by one of the founding MMM Sisters Ireland/Nigeria 17.12.2023
Editor’s Note: This is an extract from a larger article, written in Nigeria in 1940.
It was Christmas Eve 1937 – not in London, but in Nigeria. There were just the two of us. There wasn’t a bit of a Christmas feeling about. It was like a midsummer’s day in Ireland, with no snow, no holly and ivy and little signs of a turkey.
We were very happy however, and too busy to feel lonely. We were knee deep in getting our little Convent in order, having only returned from the Convent of The Holy Child Jesus at Ifuho, 30 miles away, where we had spent our novitiate and where we had made religious profession of vows a few days before. With the happy thoughts of these days fresh in our minds, and with feelings of deepest gratitude to these nuns who had made a home for us, we were now preparing to begin our hospital work – the real work we had come to do.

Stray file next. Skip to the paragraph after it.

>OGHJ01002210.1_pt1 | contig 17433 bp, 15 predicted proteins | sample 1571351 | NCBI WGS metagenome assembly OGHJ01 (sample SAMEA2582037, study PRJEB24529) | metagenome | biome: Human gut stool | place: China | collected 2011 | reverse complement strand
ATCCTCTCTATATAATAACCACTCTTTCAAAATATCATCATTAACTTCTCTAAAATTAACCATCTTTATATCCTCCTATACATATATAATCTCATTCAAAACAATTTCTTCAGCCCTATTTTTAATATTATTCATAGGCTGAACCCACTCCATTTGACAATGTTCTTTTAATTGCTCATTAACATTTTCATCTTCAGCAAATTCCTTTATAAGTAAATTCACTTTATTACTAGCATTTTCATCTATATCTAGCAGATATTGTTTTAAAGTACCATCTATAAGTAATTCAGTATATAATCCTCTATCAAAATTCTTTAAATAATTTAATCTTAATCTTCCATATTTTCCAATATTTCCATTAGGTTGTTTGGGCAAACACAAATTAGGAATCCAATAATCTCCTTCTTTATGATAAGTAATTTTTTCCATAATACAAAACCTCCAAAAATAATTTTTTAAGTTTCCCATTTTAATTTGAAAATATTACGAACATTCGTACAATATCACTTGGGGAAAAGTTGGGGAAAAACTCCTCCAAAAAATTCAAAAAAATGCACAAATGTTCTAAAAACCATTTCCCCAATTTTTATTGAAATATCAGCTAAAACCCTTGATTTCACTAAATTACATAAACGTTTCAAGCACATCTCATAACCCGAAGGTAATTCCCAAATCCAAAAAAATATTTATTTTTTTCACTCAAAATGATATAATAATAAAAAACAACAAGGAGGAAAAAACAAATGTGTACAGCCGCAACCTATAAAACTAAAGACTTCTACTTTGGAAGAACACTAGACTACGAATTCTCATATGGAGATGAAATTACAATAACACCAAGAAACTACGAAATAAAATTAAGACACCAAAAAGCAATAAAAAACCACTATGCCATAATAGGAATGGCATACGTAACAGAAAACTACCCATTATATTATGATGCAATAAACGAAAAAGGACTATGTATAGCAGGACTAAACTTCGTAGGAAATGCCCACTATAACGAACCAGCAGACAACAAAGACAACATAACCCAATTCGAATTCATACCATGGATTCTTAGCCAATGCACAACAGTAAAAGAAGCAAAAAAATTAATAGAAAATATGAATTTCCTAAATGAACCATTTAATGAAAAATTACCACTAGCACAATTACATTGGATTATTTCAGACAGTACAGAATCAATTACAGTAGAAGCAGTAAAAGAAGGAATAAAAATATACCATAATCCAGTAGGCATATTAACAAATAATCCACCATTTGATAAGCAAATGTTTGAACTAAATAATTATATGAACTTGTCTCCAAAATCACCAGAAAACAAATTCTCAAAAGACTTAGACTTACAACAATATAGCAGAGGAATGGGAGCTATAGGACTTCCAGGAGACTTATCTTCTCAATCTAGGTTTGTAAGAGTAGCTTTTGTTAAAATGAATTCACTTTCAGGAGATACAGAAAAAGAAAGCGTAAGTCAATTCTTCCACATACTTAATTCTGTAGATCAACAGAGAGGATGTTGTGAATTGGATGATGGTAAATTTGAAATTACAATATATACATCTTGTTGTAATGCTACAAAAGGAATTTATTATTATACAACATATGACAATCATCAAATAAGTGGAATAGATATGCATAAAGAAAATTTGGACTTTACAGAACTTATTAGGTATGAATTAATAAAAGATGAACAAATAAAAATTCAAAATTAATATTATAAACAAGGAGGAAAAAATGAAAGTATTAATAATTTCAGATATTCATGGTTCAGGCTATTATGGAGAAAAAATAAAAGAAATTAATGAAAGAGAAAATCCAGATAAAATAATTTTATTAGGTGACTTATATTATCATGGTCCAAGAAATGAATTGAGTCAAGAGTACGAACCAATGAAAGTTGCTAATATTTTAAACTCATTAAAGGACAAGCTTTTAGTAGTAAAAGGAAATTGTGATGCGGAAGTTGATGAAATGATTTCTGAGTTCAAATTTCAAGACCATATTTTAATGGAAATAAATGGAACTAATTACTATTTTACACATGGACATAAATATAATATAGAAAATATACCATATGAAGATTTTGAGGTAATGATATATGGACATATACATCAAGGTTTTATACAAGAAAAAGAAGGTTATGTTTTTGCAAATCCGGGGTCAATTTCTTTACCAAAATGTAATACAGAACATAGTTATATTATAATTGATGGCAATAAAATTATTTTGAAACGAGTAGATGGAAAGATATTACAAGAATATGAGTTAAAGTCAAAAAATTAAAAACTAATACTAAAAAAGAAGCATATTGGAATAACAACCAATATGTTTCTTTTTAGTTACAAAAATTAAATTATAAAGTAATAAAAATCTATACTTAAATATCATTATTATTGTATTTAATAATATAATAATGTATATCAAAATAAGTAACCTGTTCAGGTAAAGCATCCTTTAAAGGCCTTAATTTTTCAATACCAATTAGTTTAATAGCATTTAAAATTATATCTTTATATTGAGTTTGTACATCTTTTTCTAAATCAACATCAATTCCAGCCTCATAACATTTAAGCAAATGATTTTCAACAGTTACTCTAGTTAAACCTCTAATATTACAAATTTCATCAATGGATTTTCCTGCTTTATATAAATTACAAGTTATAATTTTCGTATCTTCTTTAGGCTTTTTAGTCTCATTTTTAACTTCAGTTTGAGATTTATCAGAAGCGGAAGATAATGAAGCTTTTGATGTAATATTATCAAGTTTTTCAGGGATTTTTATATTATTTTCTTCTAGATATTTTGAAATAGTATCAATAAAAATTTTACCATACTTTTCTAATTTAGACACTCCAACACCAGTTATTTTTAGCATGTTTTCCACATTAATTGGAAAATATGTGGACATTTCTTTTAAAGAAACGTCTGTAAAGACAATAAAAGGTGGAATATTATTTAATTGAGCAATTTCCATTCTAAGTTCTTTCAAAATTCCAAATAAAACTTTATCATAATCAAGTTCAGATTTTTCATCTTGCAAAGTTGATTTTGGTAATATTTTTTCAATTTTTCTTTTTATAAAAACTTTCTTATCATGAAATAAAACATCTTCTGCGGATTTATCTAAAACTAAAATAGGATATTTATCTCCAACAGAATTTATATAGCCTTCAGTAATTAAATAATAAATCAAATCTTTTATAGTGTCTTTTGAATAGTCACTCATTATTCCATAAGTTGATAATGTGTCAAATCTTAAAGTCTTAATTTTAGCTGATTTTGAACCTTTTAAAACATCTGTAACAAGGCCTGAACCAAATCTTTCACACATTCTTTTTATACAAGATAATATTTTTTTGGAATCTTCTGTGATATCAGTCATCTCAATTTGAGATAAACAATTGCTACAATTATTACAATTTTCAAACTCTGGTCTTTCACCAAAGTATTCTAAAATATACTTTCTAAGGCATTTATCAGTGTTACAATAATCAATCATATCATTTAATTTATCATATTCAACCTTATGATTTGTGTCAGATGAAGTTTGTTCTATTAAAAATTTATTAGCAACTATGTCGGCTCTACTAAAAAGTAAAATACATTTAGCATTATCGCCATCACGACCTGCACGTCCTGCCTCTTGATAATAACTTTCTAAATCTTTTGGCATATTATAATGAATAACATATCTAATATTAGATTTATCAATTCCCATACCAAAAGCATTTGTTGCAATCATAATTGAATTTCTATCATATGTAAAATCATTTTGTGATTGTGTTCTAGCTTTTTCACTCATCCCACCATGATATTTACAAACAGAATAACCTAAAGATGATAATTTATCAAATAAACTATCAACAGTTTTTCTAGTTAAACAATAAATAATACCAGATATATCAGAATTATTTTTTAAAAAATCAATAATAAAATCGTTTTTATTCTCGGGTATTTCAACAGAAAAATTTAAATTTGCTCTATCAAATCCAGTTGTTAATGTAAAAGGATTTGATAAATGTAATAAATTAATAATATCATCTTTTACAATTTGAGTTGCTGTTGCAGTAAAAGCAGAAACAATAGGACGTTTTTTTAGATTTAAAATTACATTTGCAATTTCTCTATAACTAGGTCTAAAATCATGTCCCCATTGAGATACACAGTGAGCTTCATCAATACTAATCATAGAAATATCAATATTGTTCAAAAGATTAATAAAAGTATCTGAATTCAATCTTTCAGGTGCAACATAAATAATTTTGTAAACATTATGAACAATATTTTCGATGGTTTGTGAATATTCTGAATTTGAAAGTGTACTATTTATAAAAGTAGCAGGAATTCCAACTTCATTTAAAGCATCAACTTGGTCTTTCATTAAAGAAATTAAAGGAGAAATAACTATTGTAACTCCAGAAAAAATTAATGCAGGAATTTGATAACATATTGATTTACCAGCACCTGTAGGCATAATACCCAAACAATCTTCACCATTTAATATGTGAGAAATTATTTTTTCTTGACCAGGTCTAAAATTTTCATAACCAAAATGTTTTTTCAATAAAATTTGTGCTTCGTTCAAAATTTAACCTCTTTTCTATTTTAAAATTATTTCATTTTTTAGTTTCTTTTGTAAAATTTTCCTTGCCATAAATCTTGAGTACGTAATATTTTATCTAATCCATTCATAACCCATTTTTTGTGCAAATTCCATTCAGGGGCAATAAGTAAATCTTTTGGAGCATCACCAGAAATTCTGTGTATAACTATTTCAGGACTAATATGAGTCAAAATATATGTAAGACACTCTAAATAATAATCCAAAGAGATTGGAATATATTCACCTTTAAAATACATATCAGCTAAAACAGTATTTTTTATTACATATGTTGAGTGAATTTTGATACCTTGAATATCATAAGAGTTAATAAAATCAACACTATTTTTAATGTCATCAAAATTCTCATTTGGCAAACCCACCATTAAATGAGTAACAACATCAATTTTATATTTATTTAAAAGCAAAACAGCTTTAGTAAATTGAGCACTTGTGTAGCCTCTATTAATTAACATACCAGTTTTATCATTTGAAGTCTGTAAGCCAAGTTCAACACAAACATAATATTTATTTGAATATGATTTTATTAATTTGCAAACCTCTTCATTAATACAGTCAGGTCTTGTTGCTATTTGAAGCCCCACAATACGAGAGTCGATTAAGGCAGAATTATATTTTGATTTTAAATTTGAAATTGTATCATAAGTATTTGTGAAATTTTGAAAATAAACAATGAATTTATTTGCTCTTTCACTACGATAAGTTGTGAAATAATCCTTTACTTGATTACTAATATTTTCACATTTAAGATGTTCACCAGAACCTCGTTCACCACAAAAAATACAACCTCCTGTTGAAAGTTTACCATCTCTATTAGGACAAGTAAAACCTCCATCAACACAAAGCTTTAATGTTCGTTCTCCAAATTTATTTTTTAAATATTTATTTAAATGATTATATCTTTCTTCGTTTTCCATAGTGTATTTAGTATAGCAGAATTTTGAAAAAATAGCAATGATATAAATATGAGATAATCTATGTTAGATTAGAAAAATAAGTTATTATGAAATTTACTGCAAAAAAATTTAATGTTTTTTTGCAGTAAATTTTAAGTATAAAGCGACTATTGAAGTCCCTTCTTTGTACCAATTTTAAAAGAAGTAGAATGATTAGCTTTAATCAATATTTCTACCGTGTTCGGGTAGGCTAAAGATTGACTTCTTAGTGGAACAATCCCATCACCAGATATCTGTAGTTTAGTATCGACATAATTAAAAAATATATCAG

Our spare boxes, as they were being unpacked, were being turned to every conceivable purpose as our furniture was of a negative quantity, save for a few borrowed chairs and tables from the Mission House. In unpacking a tea chest of some odds and ends I turned out some lovely straw. “What a pity,” I thought. “We could not even have a little crib to remind us of Christmas.” Just then, who walked in but our Novice Mistress on her way to Calabar. She said, “The Holy Child has sent you something.” It was a complete set of figures for our crib.
A corner of what we planned to be our community room, which just contained a bookcase made from boxes, a table and two chairs, was selected for our cave. A manger was made and soon all was complete to a star, and we had our Christmas crib after all.